So I think that the way that I’ve decided to run the encounter really does not turn out to be some sort of a deal breaker for 4e or for KotS in general. Maybe this is because we all have more 4e experience at this point (almost a year after the article was written) or maybe I’m just giving it more of a chance.

    I was thinking about using your illusion of safety layout, but now I’m thinking I’ll just run it as is and see how it goes. Best wishes!
    Monday, April 13, 2009, 9:24:56 AM


    DeadliestIdiot
    As far as attacking diagonally goes, I’d say it’d could qualify as either a potential superior cover or an obstruction. It sounds like you could compare two walls meeting to an arrow slit, which would be superior cover. You could technically make an awkward melee attack of some sort through an arrow slit. So if, for example, these two barriers are such that they are marginally thinner at the top than at the bottom then an arrow slit is a reasonable approximation and calls for superior cover for the statue (considering their magical nature, I doubt this is the case). Another possibility is that the barriers get significantly thinner with hight, creating a ‘v’ shaped gap, which wouldn’t impede making attacks but would grant cover to the statue (but again I don’t think that’s the case for magical walls). Two walls could be vertical and have chipped and cracked corners creating small gaps large enough to fit a arrow through. It’d be hard to do, but the possibility exists to attack with ranged attacks and would likely involve superior cover of the attacker and a high level of concealment for the statue (again, this is probably not the case. I don’t think these barriers would have chipped and broken corners). This leaves the possibility of the walls having nice sharp corners that prevent all attacks from passing through. This is the likely scenario with magical walls which means that the victim of the trap would be unable to end the situation on his own. If the walls aren’t of the magical spell variety then the decision would be based on the characteristics of the walls themselves

    In other news, the situation in which one PC blocks the wall’s activation by standing in one of it’s target squares brought me to the conclusion that this trap could very well be a party killer on it’s own. If the party is composed of at most 8 people (using the 4 wall example and assuming that the 4 walls act as if they are one wall) who walk two by two through that passageway, the trap will not be able to activate until the entire party has crossed the first wall. At this point the front pair have not reached the other wall, resulting in all the target squares being clear and the entire party being trapped inside the cage. Since they can’t attack out of the cage, their only hope is from an NPC or divine intervention (or a dm intervention limiting the trap to only last for so many rounds…which turns the trap into a huge washing machine. Actually, replacing the trap with a huge washing tub recessed into the floor with a whirlpool that activates when someone enters the tub sounds more interesting. anyone not actively involved with the trap is being entertained by a humorous situation)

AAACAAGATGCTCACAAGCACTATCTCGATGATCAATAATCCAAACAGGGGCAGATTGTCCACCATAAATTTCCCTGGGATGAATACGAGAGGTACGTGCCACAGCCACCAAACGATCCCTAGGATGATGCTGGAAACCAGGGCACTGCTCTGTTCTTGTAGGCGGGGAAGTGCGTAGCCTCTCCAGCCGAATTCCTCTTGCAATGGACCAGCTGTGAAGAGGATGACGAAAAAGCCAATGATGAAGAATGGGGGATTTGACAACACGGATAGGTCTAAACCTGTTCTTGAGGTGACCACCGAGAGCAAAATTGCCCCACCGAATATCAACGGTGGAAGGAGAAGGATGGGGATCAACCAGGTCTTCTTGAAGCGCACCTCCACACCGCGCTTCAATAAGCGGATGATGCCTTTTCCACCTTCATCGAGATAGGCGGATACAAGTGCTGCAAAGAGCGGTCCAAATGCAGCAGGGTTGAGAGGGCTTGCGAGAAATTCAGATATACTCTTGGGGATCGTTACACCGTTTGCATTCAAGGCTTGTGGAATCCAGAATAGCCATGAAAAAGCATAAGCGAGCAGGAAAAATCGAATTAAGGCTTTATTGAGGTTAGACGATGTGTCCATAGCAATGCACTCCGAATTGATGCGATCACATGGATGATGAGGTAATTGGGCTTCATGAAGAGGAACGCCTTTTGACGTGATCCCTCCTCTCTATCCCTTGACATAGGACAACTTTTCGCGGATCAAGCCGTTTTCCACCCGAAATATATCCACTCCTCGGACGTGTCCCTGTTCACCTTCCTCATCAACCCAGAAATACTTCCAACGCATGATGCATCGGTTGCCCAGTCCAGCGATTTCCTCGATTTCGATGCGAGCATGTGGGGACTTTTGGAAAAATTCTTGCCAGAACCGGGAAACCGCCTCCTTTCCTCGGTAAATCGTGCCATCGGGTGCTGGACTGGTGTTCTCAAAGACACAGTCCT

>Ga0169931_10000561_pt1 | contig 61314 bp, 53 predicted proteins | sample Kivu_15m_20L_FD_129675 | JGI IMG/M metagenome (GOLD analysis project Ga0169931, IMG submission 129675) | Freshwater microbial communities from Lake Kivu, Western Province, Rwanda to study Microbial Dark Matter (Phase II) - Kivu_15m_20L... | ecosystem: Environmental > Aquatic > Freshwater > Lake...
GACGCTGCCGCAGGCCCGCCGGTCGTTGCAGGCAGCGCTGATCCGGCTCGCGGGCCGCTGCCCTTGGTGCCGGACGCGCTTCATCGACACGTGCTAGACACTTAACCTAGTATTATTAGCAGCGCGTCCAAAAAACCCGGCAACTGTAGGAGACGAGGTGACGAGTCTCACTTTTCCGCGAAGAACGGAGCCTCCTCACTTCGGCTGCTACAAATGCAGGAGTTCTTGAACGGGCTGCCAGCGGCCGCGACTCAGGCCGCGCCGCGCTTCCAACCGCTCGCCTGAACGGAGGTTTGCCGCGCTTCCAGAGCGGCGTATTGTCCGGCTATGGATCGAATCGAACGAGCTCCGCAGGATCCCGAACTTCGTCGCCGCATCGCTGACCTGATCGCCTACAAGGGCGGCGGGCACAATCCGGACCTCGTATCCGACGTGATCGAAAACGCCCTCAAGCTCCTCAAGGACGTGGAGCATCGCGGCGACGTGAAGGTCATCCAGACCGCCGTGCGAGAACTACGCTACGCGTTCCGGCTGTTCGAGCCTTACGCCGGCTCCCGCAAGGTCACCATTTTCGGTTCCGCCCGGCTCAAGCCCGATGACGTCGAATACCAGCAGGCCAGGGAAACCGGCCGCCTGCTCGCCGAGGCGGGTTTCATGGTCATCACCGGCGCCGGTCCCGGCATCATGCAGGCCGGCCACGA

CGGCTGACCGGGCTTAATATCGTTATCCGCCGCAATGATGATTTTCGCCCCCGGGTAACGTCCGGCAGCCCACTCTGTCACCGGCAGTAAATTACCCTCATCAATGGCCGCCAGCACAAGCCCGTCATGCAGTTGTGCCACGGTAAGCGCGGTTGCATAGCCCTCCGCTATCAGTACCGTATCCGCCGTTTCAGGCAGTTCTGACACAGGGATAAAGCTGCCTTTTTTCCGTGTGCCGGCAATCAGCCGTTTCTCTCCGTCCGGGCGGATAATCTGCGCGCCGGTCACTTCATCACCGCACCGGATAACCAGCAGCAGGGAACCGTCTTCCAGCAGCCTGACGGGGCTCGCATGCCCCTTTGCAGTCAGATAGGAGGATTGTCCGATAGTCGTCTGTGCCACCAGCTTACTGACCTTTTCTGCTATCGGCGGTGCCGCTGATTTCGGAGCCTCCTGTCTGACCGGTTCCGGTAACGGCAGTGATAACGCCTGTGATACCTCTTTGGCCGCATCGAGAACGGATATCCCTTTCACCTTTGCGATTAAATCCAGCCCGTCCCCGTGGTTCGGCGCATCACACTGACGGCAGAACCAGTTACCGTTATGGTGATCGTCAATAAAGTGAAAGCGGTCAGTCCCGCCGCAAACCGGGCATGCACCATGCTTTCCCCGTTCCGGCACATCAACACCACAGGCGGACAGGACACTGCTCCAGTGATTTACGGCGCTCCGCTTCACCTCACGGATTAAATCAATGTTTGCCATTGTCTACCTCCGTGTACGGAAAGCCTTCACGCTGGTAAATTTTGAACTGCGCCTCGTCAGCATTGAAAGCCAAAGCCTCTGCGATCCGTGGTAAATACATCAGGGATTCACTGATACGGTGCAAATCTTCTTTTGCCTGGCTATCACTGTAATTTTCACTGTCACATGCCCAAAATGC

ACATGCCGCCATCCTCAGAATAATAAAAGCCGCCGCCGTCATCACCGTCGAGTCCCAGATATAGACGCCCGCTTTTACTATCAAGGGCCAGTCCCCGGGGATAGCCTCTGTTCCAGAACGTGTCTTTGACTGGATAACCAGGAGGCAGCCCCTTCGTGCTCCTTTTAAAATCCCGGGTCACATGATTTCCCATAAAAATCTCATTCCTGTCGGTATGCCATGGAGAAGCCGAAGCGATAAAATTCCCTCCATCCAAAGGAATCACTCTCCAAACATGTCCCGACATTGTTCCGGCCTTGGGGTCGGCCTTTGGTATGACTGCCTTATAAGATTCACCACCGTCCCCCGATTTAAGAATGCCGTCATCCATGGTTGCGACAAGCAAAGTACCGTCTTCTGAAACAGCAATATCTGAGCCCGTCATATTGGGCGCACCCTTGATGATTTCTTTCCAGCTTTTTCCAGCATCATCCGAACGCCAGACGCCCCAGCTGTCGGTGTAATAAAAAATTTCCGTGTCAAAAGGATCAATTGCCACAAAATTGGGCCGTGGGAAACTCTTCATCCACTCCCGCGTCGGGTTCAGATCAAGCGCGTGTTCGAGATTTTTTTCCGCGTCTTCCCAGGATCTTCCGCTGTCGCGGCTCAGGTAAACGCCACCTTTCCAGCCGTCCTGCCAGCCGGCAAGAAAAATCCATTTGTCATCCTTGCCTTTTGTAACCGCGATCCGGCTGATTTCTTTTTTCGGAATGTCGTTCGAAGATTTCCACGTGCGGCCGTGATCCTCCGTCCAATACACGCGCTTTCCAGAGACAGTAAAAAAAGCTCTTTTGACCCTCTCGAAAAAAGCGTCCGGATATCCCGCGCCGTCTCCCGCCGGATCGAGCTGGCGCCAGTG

[sorry for the wordy post heh. hopefully it all makes sense]
    Saturday, August 09, 2008, 11:14:44 PM


    longcoat000
    Resurrect comment thread!

    (Actually, just found your site linked from hack/ and wanted to add my two cents)

    I’m not sure if you answer this in later posts, but I just found your site linked from hack/ and wanted to add my two cents.

    There’s one thing I can see that would make this encounter playable, which is to make a quick edit on the text for Arcane Cage. Change, “The statues create a wall of arcane magic to enclose the area between the four statues.” to, “The statues create walls of arcane magic to enclose the area between the four statues.”